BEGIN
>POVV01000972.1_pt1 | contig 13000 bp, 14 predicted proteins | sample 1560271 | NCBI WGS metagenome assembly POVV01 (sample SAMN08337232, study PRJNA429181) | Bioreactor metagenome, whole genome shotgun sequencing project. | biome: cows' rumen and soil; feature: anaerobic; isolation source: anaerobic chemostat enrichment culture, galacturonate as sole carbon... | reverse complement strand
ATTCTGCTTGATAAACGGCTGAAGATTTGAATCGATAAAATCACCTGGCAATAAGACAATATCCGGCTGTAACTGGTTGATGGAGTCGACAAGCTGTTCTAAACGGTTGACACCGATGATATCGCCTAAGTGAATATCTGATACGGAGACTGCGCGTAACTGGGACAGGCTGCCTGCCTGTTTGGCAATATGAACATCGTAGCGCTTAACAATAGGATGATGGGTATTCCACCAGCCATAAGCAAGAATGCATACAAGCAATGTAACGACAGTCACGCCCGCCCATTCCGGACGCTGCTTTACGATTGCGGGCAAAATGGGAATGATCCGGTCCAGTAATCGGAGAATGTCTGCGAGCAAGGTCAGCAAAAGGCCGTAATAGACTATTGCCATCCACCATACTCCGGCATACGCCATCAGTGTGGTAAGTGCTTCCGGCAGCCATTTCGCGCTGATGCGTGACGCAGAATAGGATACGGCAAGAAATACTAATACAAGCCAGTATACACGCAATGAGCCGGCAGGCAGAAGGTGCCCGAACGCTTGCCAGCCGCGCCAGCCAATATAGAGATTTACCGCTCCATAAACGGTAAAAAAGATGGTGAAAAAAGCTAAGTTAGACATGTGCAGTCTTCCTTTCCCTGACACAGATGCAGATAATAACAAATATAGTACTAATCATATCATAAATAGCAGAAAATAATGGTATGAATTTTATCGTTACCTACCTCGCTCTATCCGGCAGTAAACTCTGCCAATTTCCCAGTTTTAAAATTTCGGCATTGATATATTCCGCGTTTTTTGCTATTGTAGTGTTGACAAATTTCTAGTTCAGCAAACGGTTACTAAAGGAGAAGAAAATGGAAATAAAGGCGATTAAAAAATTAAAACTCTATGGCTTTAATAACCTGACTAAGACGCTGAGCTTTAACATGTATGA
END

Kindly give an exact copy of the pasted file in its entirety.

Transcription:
>POVV01000972.1_pt1 | contig 13000 bp, 14 predicted proteins | sample 1560271 | NCBI WGS metagenome assembly POVV01 (sample SAMN08337232, study PRJNA429181) | Bioreactor metagenome, whole genome shotgun sequencing project. | biome: cows' rumen and soil; feature: anaerobic; isolation source: anaerobic chemostat enrichment culture, galacturonate as sole carbon... | reverse complement strand
ATTCTGCTTGATAAACGGCTGAAGATTTGAATCGATAAAATCACCTGGCAATAAGACAATATCCGGCTGTAACTGGTTGATGGAGTCGACAAGCTGTTCTAAACGGTTGACACCGATGATATCGCCTAAGTGAATATCTGATACGGAGACTGCGCGTAACTGGGACAGGCTGCCTGCCTGTTTGGCAATATGAACATCGTAGCGCTTAACAATAGGATGATGGGTATTCCACCAGCCATAAGCAAGAATGCATACAAGCAATGTAACGACAGTCACGCCCGCCCATTCCGGACGCTGCTTTACGATTGCGGGCAAAATGGGAATGATCCGGTCCAGTAATCGGAGAATGTCTGCGAGCAAGGTCAGCAAAAGGCCGTAATAGACTATTGCCATCCACCATACTCCGGCATACGCCATCAGTGTGGTAAGTGCTTCCGGCAGCCATTTCGCGCTGATGCGTGACGCAGAATAGGATACGGCAAGAAATACTAATACAAGCCAGTATACACGCAATGAGCCGGCAGGCAGAAGGTGCCCGAACGCTTGCCAGCCGCGCCAGCCAATATAGAGATTTACCGCTCCATAAACGGTAAAAAAGATGGTGAAAAAAGCTAAGTTAGACATGTGCAGTCTTCCTTTCCCTGACACAGATGCAGATAATAACAAATATAGTACTAATCATATCATAAATAGCAGAAAATAATGGTATGAATTTTATCGTTACCTACCTCGCTCTATCCGGCAGTAAACTCTGCCAATTTCCCAGTTTTAAAATTTCGGCATTGATATATTCCGCGTTTTTTGCTATTGTAGTGTTGACAAATTTCTAGTTCAGCAAACGGTTACTAAAGGAGAAGAAAATGGAAATAAAGGCGATTAAAAAATTAAAACTCTATGGCTTTAATAACCTGACTAAGACGCTGAGCTTTAACATGTATGA